Room 11’s inquiry ‘Moving Our Learning’ focus related to plants and the way in which they moved.
They told me about experiments they had conducted involving the way plants move toward light. We ended up in a casual discussion about pine cones and what their purpose was. After some debate and a bit of research, we agreed that the pine cone’s role was seed production. The following day, I brought a large bucket of pine cones to school and the students spent some time researching the different parts of the cones and extracting seeds from them. Some students tried to break their pinecone apart and found it surprisingly difficult to do.
No matter how hard I smash it, it won’t break.
Declan and Te Omeka show off some of the seeds they found inside the pine cones. Notice the ‘wings’ attached to the seeds.
At this point, I thought our experimentation would lean towards seed dispersal and observing the way the seeds ‘flew’ in varying situations. However, the discussion moved to the way pine cone scales open and close. We did some reading on this from the internet and found out that pinecones open and close to disperse or protect their seeds respectively. Amongst the students there were two main avenues of thought on how and why this happens.
Pine cones close up when they get wet and close when they’re dry.”
Some students disagreed.
I’m pretty sure that’s not right. We have a pine tree and I’m sure they stay open in the rain. I think they are only closed when they’re on the tree.
After some conversation about how we could test the theory that pine cones close when wet, we decided that we would locate three pine cones that had the majority of their scales open. The students then immersed one in water, ran one under the cold tap for 30 seconds and kept one as a control. We labeled each pine cone and left them overnight.
Dali holds one of the pine cones under the cold tap for 30 seconds.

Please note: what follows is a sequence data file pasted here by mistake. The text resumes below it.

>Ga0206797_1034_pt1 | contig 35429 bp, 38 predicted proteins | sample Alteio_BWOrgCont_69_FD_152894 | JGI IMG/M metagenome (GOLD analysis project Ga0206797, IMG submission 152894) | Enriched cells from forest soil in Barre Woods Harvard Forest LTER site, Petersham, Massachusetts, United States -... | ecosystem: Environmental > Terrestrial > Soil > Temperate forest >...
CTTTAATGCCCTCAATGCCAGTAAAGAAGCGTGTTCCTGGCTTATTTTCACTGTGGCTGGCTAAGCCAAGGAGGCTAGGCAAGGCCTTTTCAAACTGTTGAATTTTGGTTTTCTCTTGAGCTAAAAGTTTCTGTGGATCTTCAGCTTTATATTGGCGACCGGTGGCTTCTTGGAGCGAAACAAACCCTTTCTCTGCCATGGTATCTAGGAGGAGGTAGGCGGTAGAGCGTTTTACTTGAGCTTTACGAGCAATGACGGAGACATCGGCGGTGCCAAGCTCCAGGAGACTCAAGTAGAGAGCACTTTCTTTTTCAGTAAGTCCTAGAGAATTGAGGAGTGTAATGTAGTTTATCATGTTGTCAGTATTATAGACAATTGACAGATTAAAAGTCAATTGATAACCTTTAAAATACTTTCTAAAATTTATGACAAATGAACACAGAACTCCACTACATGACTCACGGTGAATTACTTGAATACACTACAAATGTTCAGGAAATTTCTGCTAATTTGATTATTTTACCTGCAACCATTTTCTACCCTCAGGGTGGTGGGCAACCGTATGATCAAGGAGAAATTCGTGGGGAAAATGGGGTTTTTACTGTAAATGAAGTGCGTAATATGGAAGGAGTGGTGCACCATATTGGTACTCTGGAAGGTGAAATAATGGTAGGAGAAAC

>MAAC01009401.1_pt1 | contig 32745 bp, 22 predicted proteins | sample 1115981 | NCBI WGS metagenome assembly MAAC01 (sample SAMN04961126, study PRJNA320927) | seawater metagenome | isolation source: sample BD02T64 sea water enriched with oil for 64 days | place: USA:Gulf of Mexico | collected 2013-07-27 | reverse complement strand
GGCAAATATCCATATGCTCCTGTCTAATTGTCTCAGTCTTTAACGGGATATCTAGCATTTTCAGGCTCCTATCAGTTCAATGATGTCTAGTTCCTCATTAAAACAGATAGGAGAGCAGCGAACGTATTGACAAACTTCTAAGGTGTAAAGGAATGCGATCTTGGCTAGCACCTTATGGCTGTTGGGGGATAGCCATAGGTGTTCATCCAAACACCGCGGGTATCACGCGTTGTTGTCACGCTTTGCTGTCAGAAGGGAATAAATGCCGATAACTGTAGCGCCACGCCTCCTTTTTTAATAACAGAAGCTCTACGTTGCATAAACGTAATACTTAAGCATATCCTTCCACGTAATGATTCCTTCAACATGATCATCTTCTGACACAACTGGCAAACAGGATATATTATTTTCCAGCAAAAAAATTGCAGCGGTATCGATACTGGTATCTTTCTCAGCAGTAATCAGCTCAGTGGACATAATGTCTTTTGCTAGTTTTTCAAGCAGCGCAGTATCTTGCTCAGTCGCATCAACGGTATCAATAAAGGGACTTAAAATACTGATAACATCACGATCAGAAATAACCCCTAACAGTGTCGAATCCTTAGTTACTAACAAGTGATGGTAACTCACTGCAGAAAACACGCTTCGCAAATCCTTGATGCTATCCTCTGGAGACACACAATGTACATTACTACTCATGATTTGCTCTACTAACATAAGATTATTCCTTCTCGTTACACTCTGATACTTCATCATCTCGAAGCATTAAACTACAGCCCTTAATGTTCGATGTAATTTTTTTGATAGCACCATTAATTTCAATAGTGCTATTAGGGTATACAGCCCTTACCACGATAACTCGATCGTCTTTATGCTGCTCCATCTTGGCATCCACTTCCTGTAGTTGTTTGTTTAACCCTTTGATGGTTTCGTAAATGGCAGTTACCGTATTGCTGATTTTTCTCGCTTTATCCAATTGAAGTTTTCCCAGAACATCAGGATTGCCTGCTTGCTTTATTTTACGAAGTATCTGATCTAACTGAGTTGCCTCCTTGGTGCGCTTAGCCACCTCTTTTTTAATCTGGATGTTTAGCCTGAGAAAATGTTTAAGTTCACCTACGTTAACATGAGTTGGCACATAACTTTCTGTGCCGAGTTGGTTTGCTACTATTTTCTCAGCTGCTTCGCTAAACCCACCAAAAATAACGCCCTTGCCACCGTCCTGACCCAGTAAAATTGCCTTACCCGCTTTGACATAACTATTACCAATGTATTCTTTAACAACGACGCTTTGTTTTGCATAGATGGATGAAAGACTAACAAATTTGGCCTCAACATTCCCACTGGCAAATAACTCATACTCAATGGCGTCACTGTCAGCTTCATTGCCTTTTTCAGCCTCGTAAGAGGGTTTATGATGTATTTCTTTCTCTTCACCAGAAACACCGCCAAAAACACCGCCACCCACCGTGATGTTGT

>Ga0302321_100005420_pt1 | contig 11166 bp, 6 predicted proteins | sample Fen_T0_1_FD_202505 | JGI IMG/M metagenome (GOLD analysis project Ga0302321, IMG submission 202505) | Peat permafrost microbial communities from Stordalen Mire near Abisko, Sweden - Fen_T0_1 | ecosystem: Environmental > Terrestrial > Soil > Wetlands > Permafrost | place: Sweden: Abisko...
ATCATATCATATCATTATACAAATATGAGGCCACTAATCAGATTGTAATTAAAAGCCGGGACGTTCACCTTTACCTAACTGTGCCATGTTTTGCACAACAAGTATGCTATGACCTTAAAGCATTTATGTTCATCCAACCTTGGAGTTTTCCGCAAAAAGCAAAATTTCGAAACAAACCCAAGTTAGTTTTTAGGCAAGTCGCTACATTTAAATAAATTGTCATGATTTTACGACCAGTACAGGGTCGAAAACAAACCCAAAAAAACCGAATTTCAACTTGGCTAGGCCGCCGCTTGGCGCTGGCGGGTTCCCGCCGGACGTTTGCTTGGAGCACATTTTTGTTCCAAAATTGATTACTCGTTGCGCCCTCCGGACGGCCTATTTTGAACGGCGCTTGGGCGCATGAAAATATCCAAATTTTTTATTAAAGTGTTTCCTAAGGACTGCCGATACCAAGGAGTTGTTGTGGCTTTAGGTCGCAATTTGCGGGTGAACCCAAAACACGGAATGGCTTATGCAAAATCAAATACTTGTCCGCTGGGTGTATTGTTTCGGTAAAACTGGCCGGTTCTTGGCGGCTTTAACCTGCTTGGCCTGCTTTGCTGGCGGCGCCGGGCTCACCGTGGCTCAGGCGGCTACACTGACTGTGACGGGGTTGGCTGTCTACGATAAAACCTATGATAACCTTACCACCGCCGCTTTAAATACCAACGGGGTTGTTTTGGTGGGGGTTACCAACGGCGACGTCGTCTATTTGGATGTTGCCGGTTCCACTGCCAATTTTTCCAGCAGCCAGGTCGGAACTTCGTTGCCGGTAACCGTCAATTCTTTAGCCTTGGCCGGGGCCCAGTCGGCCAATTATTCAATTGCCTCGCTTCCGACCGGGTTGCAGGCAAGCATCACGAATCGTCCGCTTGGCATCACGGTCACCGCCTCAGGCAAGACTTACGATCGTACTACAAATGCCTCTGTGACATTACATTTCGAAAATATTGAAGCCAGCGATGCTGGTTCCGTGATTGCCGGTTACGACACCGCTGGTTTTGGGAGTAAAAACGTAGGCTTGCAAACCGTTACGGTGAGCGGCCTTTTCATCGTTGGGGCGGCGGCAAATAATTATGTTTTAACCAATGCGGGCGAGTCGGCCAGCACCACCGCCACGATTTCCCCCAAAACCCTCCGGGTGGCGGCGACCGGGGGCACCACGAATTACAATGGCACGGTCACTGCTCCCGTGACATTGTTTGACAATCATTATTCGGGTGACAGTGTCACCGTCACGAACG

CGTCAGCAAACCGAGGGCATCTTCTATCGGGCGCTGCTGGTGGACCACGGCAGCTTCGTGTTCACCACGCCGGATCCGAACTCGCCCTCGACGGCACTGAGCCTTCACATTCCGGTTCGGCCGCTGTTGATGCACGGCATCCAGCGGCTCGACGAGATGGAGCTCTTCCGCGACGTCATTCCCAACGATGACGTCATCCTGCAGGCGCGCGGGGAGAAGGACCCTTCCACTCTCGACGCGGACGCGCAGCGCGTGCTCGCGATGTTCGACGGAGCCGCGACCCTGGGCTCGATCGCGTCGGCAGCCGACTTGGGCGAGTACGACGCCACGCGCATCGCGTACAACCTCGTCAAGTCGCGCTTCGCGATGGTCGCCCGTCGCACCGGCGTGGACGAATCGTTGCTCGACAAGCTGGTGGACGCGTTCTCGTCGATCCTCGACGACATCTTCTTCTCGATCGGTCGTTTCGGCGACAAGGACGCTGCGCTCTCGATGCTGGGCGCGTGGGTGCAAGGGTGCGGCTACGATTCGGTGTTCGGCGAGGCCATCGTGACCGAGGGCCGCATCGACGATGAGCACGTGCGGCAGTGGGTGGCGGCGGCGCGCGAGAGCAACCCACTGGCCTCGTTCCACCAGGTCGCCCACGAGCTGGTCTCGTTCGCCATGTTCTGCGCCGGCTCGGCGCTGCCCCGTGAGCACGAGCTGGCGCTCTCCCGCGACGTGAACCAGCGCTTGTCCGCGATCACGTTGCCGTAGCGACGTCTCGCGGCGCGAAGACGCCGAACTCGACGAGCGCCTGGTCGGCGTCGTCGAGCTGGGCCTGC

Danika immerses one of the pine cones in a bowl of water.
The wet, damp and control pine cones used in our experiment.
With my support, the students used the Scientific Method to write up the beginnings of their experiment. This wasn’t their first experience with the method, so they were already quite familiar with the process and the vocabulary. The Scientific Method we used is a way for students to learn about the concept of ‘fair testing’. Fair testing enables scientists to find relationships between variables; in this case, water content. The students began by recording their question - How does water affect the way pine cones open and close? - and their hypothesis (scientific prediction) on what would happen to the pine cones.
The Scientific Method in action.
It was exciting to see the results the following morning. The soaking pine cone had closed completely, the pine cone that was put under running water was partially closed, and the control remained open. Reflecting on our debate the day before, this was a fantastic way for students to see the power of scientific experimentation. We completed a fair test and could not argue with the facts. Water does indeed affect the way pine cones open and close their scales.
Emma holds up the pine cone immersed in water overnight.
Josef holds up the pine cone that was held under the tap for 30 seconds.
Lilly holds up the control pine cone.
After recording their observations and conclusions, a question then came up about cold weather and what effect that might have on the pine cone scales. Back to the Scientific Method we went. After again recording our question and differing hypotheses, one pine cone went into the freezer overnight, one into the fridge and one was left out as a control. We were all surprised to find no change to any of the pine cones in the morning, but Declan observed a marked change in the strength of the pine cones.
I just broke the cold pine cone by twisting it. I couldn’t break the one I had the other day and I was smashing it, but this one broke really easily. What’s up with that?
The freezing temperature seemed to have affected the integrity of the pinecone making it very easy to break. This discovery and curiosity demonstrates the natural progression of scientific investigations. While experiments such as the ones we conducted help to answer questions, they regularly spark new ones. The students are beginning to realise that the Scientific Method should be seen as cyclic, not linear.
We know that students learn best when learning is authentic, engaging, interactive and led by their own curiosities. Science as a curriculum area lends itself very easily to these ideas. The New Zealand Curriculum (20014) states Science is a way of investigating, understanding, and explaining our natural, physical world and the wider universe. It involves generating and testing ideas, gathering evidence – including by making observations, carrying out investigations and modelling, and communicating and debating with others – in order to develop scientific knowledge, understanding, and explanations.”
Room 11 students developed skills and knowledge in all of the above ways, in an investigation led primarily by them, using a topic they all knew something about.
Keywords: Science, The Living World, The Scientific Method, Inquiry, Student Agency